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The Oak Room

By Mario Dhingsa

 

Dissection & Reflection’s rating: ⭐⭐⭐⭐1/2

 

Everyone has a story to tell, and some of them can be very dark indeed. ‘The Oak Room’ may contain some of the darkest you’ll ever hear, but this deserves your attention, no matter how much blood it’s steeped in.

 

Set in blizzard-bound Ontario, a drifter enters a bar “… with something better than cash.” He has a story. And my God, he’s not joking. One of the best moments for a film critic is finding a gem of a thriller that not only has a great script, but direction, score and cast to match; and ‘The Oak Room’ has it all. The film makes it all look so simple in crafting such brilliance, but there’s an incredible amount of talent that has taken it this far.

Written by Peter Genoway, ‘The Oak Room’ began as a critically-acclaimed play that won the Toronto Fringe New Play Contest in 2013. Luckily for movie fans everywhere, Genoway remained as the writer as the project transitioned to the big screen, under the helm of fellow Canadian, director Cody Calahan.

What Genoway and Calahan have crafted is something exceptional. The film makes a blistering start with a minimum of fuss within the first two minutes, and the tension only increases from there. Watching ‘The Oak Room’ reminds you that there is an art to story-telling:  The plot is ingenious without being convoluted, the conflicts are nail-biting without feeling forced, and the dialogue is bold, believable and always entirely necessary. ‘The Oak Room’ has a great secret at the heart of its set-up, and that’s actually a rare find in cinema and modern story-telling. There are no post-modern cop-outs here. Genoway and Calahan haven’t only delivered on the price of your admission ticket or streaming fee – they’ve brought you Christmas eight months early.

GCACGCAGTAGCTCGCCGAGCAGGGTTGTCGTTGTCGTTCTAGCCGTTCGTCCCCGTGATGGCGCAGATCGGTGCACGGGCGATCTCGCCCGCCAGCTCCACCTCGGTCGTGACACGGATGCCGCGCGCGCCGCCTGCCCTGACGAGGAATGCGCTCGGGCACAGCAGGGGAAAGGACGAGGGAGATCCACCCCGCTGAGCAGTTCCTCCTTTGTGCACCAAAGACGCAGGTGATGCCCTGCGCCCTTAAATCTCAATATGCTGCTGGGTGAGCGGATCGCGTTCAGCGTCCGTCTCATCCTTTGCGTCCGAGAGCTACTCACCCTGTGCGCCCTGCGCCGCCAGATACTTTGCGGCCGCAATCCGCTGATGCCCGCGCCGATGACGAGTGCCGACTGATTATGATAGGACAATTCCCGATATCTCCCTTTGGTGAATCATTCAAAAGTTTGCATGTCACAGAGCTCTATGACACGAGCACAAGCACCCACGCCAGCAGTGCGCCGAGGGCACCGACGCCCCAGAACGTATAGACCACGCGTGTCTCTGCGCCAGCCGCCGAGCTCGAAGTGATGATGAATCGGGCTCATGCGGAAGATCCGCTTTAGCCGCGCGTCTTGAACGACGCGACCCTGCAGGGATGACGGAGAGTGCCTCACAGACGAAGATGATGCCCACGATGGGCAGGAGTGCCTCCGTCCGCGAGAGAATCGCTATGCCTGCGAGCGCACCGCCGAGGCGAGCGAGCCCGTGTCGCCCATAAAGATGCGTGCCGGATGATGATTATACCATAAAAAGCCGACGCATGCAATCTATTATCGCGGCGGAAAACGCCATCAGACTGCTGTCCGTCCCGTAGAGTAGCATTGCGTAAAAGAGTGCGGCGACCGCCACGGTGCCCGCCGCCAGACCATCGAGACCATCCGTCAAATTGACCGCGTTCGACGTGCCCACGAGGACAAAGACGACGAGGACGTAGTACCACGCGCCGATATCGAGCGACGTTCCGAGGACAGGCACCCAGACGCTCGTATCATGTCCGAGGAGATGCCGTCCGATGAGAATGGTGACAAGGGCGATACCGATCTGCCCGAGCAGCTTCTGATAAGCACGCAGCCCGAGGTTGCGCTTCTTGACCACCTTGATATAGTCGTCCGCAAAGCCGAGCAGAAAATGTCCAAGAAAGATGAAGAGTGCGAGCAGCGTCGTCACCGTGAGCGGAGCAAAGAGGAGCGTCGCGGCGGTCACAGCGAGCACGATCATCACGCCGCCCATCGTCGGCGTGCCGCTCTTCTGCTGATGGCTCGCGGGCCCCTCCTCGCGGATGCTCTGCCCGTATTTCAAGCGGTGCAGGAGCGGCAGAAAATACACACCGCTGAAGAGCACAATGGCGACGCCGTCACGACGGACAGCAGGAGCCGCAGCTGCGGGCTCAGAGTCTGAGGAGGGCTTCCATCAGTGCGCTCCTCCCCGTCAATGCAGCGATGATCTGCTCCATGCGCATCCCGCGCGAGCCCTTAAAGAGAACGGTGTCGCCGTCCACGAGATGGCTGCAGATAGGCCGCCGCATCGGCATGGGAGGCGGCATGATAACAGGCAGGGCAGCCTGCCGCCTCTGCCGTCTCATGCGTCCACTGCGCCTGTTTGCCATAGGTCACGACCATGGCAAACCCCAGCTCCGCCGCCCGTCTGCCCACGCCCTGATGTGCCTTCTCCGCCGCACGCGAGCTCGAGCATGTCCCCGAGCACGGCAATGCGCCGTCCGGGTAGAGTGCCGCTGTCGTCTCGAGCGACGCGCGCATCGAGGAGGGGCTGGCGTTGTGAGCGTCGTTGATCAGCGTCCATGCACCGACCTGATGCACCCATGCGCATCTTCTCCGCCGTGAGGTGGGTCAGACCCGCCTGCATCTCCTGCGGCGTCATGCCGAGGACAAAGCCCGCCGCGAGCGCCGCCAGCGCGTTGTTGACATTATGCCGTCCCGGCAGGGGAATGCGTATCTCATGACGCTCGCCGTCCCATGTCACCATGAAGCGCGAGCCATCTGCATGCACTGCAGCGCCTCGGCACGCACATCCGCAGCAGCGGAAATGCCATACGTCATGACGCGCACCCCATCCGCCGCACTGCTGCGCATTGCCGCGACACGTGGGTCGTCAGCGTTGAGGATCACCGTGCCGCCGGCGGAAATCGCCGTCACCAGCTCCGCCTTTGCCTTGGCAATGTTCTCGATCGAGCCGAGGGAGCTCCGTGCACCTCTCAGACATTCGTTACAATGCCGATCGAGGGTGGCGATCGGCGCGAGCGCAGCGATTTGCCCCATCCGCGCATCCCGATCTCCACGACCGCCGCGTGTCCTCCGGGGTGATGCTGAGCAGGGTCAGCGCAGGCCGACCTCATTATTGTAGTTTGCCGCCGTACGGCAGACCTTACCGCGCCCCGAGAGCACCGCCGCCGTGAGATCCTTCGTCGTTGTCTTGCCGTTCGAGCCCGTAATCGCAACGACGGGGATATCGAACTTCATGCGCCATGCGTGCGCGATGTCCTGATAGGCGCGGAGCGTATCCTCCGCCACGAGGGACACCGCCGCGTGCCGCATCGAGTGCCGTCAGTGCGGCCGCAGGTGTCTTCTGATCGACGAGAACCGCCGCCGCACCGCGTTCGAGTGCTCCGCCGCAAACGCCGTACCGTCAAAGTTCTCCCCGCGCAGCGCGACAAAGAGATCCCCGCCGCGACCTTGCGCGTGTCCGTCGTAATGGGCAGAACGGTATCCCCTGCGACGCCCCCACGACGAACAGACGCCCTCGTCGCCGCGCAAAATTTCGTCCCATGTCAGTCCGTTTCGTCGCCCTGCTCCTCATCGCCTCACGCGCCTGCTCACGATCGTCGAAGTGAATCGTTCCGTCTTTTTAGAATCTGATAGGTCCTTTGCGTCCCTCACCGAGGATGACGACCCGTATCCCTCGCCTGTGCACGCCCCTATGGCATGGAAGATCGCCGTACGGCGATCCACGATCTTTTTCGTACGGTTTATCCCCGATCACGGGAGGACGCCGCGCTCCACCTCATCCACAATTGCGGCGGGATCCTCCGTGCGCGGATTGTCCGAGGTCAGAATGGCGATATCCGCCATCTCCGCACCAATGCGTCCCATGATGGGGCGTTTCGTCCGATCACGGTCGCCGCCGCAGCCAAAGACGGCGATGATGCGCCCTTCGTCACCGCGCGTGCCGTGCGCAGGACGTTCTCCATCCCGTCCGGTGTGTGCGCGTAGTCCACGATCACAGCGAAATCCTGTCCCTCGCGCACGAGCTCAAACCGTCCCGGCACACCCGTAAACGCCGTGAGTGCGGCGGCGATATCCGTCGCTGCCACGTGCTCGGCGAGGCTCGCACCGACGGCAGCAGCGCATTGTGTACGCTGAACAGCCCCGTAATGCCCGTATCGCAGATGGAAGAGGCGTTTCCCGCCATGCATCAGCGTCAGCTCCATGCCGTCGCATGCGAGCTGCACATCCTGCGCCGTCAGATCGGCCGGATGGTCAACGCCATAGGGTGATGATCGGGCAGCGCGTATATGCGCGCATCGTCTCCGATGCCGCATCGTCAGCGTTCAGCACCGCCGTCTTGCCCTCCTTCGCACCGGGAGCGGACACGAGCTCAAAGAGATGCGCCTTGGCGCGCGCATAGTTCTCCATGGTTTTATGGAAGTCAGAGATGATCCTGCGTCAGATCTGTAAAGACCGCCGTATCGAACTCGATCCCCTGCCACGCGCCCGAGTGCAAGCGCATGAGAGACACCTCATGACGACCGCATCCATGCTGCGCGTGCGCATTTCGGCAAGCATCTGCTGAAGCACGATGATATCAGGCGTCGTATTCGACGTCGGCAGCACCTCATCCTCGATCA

Genoway and Calahan aren’t the only geniuses at work here. The score, and original song ‘Love Didn’t Care For Me’, by Steph Copeland will leave you tingling for all the right reasons.  And the visuals are another stunning achievement for the film, a feat made more incredible by how confined the locations actually are. It’s a credit to Calahan and cinematographer Jeff Maher that so much of the film is beautifully bathed in bar light and shadow, without ever obscuring the narrative or emotional intensity of its actors. It also comes as no surprise that ‘The Oak Room’ won Best Cinematography at the South African HorrorFest last year.

Watching ‘The Oak Room’ isn’t going to restore your faith in humanity, but it will restore your faith in acting. Legends Peter Outerbridge and RJ Mitte are perfectly cast as the weary bartender and the indolent drifter. It’s their conflict that carries the film so convincingly, and it’s played with an anger and unease that is mesmeric to watch. There’s also a supporting cast here that never makes a wrong step – Ari Millen and Martin Roach as men with dark pasts, Nicholas Campbell as RJ Mitte’s broken father, and David Ferry as the world’s unluckiest barman. Young Avery Esteves also appears as a boy whose childhood is ending in front of him, and Coal Campbell (playing Nicholas Campbell’s younger self and his real-life son) features in the best hitch-hiking story ever told.

 

If there’s a flaw with the film, it’s that a couple of the storylines could have been closed with the same panache as the rest of the movie so effortlessly embodied. But let’s not goose the truth here. ‘The Oak Room’ is an ingeniously simple premise that has produced a phenomenal piece of film-making. It is one of the best thrillers you’ll see in 2021. And even if you’re tee-total, this is one bar that you have to visit.

 

 

Twitter: @MarioDhingsa

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